From punk to Princess Leia, and from A (Alan Carr) to Z (Zayn), these are 2016’s best books by and about celebrities, musicians and entertainers.
1. The Princess Diarist
Carrie Fisher – Princess Leia herself – reveals what happened on the set of Star Wars, the iconic film that kickstarted the modern, worldwide blockbuster franchise. Through excerpts from her handwritten journals from the time, she shows us everything in front of the camera, as well as the events that took place behind the scenes. Laugh-out-loud hilarious and endlessly quotable, The Princess Diarist brims with the candour and introspection of a diary, while offering Carrie’s shrewd insight into the type of stardom that few will ever experience.
2. Not Dead Yet
By Phil Collins
Omnipresent through the 80s and 90s, you may feel you know all there is to know about Phil Collins. But how did he feel when Peter Gabriel left Genesis? What was it like shuttling between London and Philadelphia on Concorde to play twice in the same day at Live Aid? And did he really dump his wife by fax?
As one of only three musicians to sell over 100 million records, both in a group and as a solo artist, Phil Collins has enjoyed huge success. But he has also seen extraordinary lows. This is his candid, witty, unvarnished and brutally honest take on the songs and shows, marriages and divorces, his alcoholism and the true stories behind the tabloid headlines.
By Zayn Malik
‘This book is my diary of a period that I would like to share with you all. There are things I address in the book that are very personal to me, things that I have never told anyone, things I still find hard to talk about. It’s a part of a journey I’m still on’ - Zayn
After five years of phenomenal success with One Direction, Zayn Malik releases a collection of never-before-seen photos, notes, drawings and song lyrics, as well as his candid feelings on fame, success, music and life, as he launches his solo career.
4. Set The Boy Free
By Johnny Marr
From roaming the streets of Manchester to constantly pushing musical boundaries as one of Britain’s best loved guitarists, Johnny Marr tells his very own history of music in this stunning memoir.
When Marr met Morrissey, both a unique songwriting partnership and one of the most iconic bands of all time were formed. But within only four years, tensions within The Smiths led to his departure. However, this was just the beginning for Marr. From forming Electronic and The Healers to recording a raft of musical collaborations and launching his solo career, Johnny Marr finally tells us his own story.
By Alan Carr
If you loved Alan’s first memoir – Look Who It Is! – then this follow-up, Alanatomy, will take you further into the hilarious and bizarre world of the country’s favourite chatty man. As Alan turns forty and takes stock of his showbiz life over the last ten years, he reveals the story of his rise to fame: the joys, the traumas, the parties, the disappointments. Witty, fun, heart-warming, and bursting with Alan’s trademark honesty, this will entertain every time you pick it up.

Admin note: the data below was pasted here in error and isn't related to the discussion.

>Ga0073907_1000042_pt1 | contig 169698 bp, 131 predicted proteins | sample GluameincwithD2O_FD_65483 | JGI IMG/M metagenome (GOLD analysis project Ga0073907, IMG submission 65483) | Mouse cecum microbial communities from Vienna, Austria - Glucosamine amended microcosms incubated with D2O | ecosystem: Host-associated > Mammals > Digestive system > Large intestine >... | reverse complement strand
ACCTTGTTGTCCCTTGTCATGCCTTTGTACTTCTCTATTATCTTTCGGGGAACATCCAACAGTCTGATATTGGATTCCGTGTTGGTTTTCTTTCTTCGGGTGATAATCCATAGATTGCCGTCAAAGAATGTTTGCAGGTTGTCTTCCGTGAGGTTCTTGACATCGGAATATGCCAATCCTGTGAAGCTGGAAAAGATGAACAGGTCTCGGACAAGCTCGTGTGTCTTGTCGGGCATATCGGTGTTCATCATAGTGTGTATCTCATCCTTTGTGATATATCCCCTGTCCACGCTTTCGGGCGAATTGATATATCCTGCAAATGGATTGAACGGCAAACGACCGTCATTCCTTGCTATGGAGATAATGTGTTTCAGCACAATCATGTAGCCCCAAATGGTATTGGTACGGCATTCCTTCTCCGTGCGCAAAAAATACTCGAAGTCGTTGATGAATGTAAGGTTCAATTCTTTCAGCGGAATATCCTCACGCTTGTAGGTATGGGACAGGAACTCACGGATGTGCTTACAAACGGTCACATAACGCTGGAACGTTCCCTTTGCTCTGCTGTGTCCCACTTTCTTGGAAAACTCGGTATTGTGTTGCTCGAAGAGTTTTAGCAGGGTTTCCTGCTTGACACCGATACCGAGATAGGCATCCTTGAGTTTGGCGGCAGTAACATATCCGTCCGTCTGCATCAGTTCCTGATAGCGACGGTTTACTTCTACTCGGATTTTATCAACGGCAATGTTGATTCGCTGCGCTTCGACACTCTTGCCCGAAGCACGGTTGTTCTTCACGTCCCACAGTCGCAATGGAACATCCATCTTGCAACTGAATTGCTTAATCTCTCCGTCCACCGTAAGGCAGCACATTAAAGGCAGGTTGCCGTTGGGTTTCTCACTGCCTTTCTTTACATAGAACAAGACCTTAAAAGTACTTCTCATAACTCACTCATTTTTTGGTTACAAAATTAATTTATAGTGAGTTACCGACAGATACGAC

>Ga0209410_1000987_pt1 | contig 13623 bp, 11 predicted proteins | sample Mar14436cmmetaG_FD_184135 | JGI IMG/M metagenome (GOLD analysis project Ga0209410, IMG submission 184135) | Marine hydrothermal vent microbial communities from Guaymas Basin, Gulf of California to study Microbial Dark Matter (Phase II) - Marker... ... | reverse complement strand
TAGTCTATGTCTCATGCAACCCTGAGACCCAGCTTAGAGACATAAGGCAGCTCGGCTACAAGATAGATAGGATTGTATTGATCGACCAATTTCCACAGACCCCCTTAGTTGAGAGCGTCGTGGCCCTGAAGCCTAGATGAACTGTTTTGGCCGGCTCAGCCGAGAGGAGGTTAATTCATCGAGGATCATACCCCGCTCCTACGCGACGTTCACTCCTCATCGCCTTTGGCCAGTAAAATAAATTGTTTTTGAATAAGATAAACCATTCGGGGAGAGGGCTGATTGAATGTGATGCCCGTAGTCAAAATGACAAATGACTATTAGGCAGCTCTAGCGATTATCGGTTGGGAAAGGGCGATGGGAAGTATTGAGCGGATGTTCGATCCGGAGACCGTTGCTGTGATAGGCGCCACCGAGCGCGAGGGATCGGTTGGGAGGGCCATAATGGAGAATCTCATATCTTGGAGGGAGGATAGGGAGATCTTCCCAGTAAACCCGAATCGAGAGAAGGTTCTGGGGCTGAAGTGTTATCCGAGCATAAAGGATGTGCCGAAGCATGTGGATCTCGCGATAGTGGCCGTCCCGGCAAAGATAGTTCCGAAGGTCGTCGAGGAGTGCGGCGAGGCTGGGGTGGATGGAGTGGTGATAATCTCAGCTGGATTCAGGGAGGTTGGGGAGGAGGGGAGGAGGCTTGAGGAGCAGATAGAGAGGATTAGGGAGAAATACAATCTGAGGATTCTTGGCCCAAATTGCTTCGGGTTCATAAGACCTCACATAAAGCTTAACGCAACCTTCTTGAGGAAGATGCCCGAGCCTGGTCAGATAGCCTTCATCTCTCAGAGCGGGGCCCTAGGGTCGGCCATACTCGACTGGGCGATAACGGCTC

Robbie Robertson recounts the journey that led him to some of the most pivotal events in music history. The adventure starts with his half-Jewish, half-Mohawk upbringing on the Six Nations Indian Reserve and on the gritty streets of Toronto. He reveals the wild, early years on the road with rockabilly legends Ronnie Hawkins and the Hawks; the gripping trial-by-fire of ‘going electric’ with Bob Dylan on his 1966 world tour; the formation of the Band and history’s most famous farewell concert, brought to life in Martin Scorsese’s film The Last Waltz.
7. Lonely Boy: Tales from a Sex Pistol
By Steve Jones
On the 40th anniversary of the release of the Sex Pistols first record, ‘Anarchy in the UK’, and his infamous confrontation on Bill Grundy’s Today programme, Steve Jones, the Pistols’ founder member, tells his story for the first time.
Covering the Kings Road of the early 70s, through the years of the Sex Pistols, Punk and recording Never Mind the Bollocks, to his self-imposed exile in New York and Los Angeles battling with alcohol, heroin and sex addiction – caught in a cycle of rehab and relapse – Lonely Boy is the story of an unlikely guitar hero who, along with the Sex Pistols, changed history.
By Sue Perkins
Still in mourning for the GBBO? Here’s the solution: get to know Sue Perkins as never before. Deftly written and belly-laugh-out-loud, Sue’s memoir will make you want to be her new best friend.
Described by Red magazine as, ‘like going for a long, slightly drunken lunch with your naughtiest friend’, Sue (undistracted by Mel) picks life apart in a refreshingly honest, warm and hilarious way. Also, she may answer questions such as ‘Is Mary Berry real?’ and ‘Is it true you wear a surgical truss?’ Plus, she introduces us to a psychopathic nun. What more could you want?
9. Fingers in the Sparkle Jar
An introverted, unusual young boy, isolated by his obsessions and a loner at school, Springwatch and Autumnwatch’s Chris Packham only felt happy in the fields and woods around his suburban home. But when he stole a young kestrel from its nest, he formed a friendship that would change him forever. In his rich, lyrical and emotionally exposing memoir, Chris brings to life his childhood in the 70s, from his bedroom bursting with fox skulls and birds' eggs, to his feral adventures. But pervading his story is the search for freedom, meaning and acceptance in a world that didn’t understand him.